John A. Grim
No one term in an indigenous language may exactly translate, or even correspond to, the English terms “religion” or “ecology.” The term “ecology” is used here to express indigenous knowledge, traditional ecological knowledge, or traditional environmental knowledge. Despite widespread cultural losses due to colonization and industrialization, many indigenous peoples still hold to their creation stories as the basis of their traditional symbols and rituals of spiritual and ecological intimacy. These creation stories provide the cosmological context for knowing self, society, and world. The indigenous traditions of the Americas provide the majority of examples of indigenous religions given in this article. This article also examines indigenous lifeways and the fourfold embodiment: the individual person (or embodied self ), the native society, the larger community of life in a region (nature or ecology), and the powerful cosmological beings typically present in ritual actions and mythic narratives.
Andrew Strathern and Pamela J. Stewart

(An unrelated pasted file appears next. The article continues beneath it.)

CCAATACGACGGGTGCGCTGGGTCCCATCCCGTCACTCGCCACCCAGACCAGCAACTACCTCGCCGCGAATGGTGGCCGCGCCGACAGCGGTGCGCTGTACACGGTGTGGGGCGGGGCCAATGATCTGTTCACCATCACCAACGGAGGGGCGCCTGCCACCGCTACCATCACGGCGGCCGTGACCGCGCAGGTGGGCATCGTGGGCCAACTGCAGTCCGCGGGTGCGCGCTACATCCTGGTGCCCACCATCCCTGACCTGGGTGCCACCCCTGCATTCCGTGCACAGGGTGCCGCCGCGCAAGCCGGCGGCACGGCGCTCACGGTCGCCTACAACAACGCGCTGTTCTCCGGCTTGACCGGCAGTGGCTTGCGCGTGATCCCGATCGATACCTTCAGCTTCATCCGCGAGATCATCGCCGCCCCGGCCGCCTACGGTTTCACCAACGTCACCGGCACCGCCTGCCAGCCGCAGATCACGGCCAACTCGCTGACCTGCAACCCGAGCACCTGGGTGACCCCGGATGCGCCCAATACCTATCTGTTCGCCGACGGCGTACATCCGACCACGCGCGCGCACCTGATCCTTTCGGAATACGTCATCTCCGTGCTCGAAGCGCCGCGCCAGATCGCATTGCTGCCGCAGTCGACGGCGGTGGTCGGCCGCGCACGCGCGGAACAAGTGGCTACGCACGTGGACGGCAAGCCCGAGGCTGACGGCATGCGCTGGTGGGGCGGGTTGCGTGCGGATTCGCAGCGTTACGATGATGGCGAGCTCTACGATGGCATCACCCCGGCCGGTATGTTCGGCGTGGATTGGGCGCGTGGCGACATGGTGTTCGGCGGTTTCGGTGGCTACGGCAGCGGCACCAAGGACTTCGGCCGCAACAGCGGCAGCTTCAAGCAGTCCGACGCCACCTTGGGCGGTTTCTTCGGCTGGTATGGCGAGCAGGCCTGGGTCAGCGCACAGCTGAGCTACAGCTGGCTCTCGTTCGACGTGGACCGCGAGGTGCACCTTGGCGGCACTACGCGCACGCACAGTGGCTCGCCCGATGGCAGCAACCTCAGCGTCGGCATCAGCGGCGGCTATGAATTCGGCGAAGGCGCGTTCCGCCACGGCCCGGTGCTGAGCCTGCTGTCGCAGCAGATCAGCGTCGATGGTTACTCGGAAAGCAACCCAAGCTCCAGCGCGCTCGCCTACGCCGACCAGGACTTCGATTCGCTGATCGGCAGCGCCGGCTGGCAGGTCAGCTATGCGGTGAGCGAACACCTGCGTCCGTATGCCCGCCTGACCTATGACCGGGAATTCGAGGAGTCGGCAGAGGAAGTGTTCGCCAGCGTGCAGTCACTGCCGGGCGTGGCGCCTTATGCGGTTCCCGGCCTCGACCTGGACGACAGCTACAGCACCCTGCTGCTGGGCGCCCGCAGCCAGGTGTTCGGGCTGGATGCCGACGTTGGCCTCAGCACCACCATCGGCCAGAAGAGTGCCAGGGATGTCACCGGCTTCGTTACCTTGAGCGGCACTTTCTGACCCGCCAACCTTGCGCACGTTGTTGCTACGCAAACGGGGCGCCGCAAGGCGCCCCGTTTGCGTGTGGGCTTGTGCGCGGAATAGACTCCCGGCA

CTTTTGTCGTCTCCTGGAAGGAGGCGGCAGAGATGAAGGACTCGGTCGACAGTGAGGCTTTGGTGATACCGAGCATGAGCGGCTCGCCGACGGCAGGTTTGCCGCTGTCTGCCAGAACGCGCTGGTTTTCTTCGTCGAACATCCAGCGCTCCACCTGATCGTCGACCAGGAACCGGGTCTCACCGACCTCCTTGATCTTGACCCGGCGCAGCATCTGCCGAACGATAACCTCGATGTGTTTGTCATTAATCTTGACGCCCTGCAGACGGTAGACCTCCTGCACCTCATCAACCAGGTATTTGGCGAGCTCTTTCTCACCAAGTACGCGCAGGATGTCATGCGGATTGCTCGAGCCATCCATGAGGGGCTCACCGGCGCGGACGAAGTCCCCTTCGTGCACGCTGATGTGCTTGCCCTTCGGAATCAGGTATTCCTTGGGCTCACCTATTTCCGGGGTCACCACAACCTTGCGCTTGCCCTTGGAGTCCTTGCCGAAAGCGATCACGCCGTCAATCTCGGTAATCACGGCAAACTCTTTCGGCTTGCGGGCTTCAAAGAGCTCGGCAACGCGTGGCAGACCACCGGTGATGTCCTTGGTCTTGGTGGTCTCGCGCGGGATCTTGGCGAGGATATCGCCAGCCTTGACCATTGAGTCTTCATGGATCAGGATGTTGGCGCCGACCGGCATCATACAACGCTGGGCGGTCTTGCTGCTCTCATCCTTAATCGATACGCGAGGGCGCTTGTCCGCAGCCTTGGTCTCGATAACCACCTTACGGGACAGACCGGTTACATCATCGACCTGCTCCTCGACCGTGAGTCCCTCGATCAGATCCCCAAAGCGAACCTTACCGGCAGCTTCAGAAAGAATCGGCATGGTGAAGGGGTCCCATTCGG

This chapter examines the associations between religion and violence. The Bellonese case reveals that the ideology of honor drove the pattern of vengeance killings; that this ideology primarily pertained to men and their agnatic kin; that it was supported by appeals to gods and ancestors; and that peace rituals did not produce permanent effects. In the Fijian case, it is shown that war-chief and land-chief were ideally balanced with each other, the one standing for external violence, the other for internal peace. In Bau, this balance was upset and inverted due to the sea-going war-chiefs who came to engage a pre-eminent position by terminating the land-chiefs. In the New Guinea Highlands societies, a higher development of an ideology of wealth used is observed as a life-giving replacement for persons, whether for bridewealth payments, payments to allies, or compensation to enemies.